One in 25 Americans Aren't Sure if They Have A Facebook Account -CNBC

May 15, 2012 8:08 AM EDT
In probably the best report of the day, CNBC successfully highlighted America.

With the upcoming Facebook (Nasdaq: FB) IPO expected to happen Friday, CNBC went "out of their comfort zone" to cover as much of the event as possible. One of these attempts was a phone survey evaluating thoughts on Facebook as a company, investment, and whether leadership is good.

The following are a few choice results from 13 questions asked by the network to 1,004 people:
  • Google (Nasdaq: GOOG), Apple (Nasdaq: AAPL), and Microsoft (Nasdaq: MSFT) were all viewed as "favorable" by 71 percent of respondents when asked what their opinion was. Facebook got just 51 percent.

  • 11 percent of respondents didn't know/care who Mark Zuckerberg was, which gives a good indication of how the rest of the survey will pan out...

  • 51 percent of respondents answered positively to the vague question of whether Facebook would be a good "investment."

  • 58 percent said they were either confident or "somewhat confident" that Zucks will be able to lead Facebook. Curiously, 22 percent didn't know whether Zucks was fit to lead rather than 20 percent saying they weren't confident in his ability.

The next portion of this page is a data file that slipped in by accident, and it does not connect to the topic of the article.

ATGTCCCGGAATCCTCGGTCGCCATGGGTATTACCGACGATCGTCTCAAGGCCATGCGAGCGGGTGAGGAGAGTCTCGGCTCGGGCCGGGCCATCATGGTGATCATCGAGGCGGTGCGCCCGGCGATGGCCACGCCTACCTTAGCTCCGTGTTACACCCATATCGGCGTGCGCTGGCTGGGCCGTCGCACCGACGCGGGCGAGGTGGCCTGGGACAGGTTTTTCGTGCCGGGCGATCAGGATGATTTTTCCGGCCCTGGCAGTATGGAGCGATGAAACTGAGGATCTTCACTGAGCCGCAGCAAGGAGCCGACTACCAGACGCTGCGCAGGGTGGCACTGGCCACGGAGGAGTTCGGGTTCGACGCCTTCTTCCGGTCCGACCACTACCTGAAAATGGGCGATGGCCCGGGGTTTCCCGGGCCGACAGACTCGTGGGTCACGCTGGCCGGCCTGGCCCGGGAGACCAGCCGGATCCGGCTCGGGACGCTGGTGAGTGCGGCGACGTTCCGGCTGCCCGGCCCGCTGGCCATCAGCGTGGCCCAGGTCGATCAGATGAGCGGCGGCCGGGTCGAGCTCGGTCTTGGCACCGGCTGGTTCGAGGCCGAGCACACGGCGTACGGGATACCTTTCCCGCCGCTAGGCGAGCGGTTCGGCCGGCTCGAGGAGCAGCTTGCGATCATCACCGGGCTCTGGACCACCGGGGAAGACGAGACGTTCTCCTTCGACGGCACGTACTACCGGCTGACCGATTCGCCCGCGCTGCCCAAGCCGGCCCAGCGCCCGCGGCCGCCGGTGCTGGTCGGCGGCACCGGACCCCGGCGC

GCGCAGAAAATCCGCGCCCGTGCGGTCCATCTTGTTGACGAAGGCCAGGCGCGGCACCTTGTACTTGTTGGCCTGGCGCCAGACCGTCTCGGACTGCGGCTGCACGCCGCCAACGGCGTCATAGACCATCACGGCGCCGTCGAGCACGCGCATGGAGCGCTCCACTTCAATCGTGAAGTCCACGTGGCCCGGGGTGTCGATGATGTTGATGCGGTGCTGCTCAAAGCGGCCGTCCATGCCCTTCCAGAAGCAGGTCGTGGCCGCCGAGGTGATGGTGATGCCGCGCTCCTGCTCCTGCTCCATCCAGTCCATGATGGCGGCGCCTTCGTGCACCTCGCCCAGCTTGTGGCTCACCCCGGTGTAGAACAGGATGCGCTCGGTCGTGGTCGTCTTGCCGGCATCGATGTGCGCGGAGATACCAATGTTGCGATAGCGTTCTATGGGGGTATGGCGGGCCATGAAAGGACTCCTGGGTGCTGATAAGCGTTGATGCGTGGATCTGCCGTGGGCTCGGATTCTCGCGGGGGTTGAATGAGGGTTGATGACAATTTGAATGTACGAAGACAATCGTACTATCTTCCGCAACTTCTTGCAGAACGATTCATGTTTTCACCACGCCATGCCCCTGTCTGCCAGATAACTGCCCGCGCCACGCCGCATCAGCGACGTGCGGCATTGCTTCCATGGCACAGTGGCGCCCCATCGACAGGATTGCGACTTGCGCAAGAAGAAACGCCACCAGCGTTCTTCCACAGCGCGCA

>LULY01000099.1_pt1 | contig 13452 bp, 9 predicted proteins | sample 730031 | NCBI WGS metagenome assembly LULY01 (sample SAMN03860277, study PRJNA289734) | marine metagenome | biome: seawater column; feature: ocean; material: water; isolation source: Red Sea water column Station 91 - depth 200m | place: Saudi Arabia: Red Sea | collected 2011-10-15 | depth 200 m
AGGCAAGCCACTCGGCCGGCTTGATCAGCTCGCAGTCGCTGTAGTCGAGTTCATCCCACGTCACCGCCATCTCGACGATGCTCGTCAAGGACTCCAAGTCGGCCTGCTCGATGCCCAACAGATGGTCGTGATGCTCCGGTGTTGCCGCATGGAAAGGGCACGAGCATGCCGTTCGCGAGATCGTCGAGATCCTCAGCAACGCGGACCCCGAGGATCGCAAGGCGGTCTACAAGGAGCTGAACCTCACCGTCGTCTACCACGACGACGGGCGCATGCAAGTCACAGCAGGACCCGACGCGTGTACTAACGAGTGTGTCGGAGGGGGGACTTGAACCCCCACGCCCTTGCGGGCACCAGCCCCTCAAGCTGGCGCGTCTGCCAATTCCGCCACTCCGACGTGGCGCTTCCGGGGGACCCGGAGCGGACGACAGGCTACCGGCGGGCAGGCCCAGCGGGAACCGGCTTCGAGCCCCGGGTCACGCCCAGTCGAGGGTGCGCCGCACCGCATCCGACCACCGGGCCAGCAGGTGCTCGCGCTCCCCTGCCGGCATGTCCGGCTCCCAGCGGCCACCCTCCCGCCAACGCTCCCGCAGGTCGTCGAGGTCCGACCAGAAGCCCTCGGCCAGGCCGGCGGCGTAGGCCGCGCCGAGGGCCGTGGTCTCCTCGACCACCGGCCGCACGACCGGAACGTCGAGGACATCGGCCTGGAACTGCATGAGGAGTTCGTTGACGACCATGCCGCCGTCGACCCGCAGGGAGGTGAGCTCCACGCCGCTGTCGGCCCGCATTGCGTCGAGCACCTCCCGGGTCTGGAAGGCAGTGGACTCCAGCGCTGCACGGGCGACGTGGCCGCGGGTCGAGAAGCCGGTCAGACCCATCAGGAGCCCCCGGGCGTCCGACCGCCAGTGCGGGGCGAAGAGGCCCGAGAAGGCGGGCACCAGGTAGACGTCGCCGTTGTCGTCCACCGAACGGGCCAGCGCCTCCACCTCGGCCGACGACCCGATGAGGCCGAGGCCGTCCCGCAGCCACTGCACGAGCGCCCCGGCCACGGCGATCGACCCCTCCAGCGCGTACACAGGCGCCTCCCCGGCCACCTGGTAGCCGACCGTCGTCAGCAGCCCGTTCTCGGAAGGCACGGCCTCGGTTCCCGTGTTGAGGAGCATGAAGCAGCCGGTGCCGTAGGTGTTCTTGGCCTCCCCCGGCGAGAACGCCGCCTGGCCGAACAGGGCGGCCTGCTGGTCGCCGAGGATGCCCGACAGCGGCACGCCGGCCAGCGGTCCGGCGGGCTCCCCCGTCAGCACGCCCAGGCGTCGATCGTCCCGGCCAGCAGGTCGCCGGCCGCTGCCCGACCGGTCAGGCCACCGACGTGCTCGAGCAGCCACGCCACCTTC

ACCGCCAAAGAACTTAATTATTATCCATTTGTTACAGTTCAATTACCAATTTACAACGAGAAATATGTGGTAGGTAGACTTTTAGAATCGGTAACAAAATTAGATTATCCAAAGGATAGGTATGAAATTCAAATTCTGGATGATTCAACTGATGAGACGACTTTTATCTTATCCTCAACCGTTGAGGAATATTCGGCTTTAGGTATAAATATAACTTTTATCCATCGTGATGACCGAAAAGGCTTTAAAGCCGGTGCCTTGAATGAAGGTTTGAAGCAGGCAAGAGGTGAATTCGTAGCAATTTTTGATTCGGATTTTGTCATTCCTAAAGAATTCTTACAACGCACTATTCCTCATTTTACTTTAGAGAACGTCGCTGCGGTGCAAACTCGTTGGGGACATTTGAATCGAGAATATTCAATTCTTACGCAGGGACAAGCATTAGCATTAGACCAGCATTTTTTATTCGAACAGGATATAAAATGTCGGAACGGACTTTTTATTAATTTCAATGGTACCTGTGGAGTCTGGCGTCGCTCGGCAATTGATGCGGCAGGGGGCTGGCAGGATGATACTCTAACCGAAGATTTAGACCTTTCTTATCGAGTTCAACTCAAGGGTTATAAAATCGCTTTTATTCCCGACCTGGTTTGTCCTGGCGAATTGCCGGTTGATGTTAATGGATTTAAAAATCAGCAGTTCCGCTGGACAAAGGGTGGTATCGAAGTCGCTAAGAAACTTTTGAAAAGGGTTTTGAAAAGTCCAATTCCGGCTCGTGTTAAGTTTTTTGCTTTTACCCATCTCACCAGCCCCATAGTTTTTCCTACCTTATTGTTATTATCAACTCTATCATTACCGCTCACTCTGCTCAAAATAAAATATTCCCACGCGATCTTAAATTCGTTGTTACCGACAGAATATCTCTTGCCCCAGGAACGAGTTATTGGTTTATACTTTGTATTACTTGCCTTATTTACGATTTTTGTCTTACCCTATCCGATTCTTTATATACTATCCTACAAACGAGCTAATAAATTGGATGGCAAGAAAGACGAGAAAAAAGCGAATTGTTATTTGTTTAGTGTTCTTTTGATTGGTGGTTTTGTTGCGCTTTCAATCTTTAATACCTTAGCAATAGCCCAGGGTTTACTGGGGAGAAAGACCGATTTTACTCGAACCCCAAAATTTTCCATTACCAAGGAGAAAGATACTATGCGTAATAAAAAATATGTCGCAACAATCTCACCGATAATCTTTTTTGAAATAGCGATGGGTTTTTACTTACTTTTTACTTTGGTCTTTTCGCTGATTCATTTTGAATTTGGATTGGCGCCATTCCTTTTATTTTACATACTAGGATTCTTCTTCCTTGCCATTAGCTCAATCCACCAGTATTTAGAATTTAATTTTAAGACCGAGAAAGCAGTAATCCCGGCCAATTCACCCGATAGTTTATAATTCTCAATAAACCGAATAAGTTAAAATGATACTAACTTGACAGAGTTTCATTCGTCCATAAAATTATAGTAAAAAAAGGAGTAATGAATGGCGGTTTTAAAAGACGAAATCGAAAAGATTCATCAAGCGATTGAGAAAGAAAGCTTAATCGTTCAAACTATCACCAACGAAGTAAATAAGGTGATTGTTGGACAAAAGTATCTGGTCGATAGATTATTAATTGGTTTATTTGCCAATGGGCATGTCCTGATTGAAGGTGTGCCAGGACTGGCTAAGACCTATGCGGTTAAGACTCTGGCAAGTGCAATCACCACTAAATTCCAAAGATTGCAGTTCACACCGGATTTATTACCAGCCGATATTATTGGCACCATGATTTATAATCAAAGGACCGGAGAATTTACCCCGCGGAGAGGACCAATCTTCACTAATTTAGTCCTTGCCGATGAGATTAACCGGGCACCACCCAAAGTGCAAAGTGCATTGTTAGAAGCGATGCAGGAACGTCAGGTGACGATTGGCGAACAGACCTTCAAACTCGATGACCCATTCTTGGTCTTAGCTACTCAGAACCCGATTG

• 4 percent of people didn't know whether they had their own Facebook page.

  • 73 percent of seniors don't have a Facebook page. No surprise there.

  • Despite the positive responses above, 59 percent said they don't trust Facebook to keep their personal information.

  • 21 percent of people said they don't use it because of "computer issues."

  • 54 percent of people aren't confident in purchasing goods through Facebook. This is a warning shot, (Nasdaq: AMZN).

  • The "Is it 1999?" metric of the survey: "Even among the site’s most frequent users — those who use it multiple times a day —half say they would not feel safe making purchases through the site."

  • 3 percent of people weren't sure if they've seen "The Social Network."
Admittedly, the survey did have a fudge factor of 3.9 percent, which may make several, if not all, results seem completely different if altered.

How do users not know if they have a Facebook profile? The first question CNBC should have asked is "Do you know what Facebook is?" If this author was asked "What is a duvet cover?" and responded "no," would further questions about duvet covers really be necessary?

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